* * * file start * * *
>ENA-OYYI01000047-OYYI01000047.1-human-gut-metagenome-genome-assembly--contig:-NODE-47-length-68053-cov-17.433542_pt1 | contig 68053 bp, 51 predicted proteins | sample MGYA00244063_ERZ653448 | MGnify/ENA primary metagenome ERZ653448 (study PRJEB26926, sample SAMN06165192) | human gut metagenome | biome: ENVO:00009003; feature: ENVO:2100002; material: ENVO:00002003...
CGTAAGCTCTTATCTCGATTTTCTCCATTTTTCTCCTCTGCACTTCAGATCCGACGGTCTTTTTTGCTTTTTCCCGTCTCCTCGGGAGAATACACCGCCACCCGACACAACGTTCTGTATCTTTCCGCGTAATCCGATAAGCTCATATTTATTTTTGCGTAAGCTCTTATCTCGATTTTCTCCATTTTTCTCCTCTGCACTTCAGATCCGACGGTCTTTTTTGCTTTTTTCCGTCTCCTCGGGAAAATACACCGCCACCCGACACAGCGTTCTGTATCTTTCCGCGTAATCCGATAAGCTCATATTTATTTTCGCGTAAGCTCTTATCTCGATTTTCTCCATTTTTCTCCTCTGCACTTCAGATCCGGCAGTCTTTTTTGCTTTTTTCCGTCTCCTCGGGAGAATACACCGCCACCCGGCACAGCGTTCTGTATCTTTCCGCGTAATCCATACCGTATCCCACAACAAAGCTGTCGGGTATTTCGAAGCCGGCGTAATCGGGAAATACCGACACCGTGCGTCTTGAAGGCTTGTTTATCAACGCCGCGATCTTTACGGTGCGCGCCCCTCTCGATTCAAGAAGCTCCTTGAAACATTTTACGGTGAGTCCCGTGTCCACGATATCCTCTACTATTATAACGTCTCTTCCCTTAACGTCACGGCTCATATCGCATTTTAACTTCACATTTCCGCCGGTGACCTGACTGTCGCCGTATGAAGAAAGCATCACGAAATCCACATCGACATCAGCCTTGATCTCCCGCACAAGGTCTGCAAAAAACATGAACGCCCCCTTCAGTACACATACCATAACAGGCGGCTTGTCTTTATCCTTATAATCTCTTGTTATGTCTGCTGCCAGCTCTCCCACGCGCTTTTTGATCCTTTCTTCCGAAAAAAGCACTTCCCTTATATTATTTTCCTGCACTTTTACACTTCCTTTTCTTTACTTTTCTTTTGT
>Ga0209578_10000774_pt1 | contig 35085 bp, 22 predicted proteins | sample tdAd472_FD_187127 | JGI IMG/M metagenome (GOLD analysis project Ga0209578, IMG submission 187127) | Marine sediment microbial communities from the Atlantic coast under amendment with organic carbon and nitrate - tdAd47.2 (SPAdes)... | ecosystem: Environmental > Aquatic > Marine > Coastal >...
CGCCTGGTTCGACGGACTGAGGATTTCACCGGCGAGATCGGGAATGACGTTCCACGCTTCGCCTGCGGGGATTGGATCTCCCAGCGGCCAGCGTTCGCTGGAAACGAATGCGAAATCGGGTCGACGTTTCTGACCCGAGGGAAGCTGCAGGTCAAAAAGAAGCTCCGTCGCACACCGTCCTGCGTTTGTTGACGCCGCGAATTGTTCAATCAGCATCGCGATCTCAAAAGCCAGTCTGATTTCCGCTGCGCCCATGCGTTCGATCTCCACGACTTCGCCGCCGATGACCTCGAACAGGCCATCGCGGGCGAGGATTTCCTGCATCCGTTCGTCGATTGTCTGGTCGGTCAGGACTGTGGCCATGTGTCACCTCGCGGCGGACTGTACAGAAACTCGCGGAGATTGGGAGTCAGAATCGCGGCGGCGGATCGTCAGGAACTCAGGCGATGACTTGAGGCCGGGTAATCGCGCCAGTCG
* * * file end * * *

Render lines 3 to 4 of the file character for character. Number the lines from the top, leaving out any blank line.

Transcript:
>Ga0209578_10000774_pt1 | contig 35085 bp, 22 predicted proteins | sample tdAd472_FD_187127 | JGI IMG/M metagenome (GOLD analysis project Ga0209578, IMG submission 187127) | Marine sediment microbial communities from the Atlantic coast under amendment with organic carbon and nitrate - tdAd47.2 (SPAdes)... | ecosystem: Environmental > Aquatic > Marine > Coastal >...
CGCCTGGTTCGACGGACTGAGGATTTCACCGGCGAGATCGGGAATGACGTTCCACGCTTCGCCTGCGGGGATTGGATCTCCCAGCGGCCAGCGTTCGCTGGAAACGAATGCGAAATCGGGTCGACGTTTCTGACCCGAGGGAAGCTGCAGGTCAAAAAGAAGCTCCGTCGCACACCGTCCTGCGTTTGTTGACGCCGCGAATTGTTCAATCAGCATCGCGATCTCAAAAGCCAGTCTGATTTCCGCTGCGCCCATGCGTTCGATCTCCACGACTTCGCCGCCGATGACCTCGAACAGGCCATCGCGGGCGAGGATTTCCTGCATCCGTTCGTCGATTGTCTGGTCGGTCAGGACTGTGGCCATGTGTCACCTCGCGGCGGACTGTACAGAAACTCGCGGAGATTGGGAGTCAGAATCGCGGCGGCGGATCGTCAGGAACTCAGGCGATGACTTGAGGCCGGGTAATCGCGCCAGTCG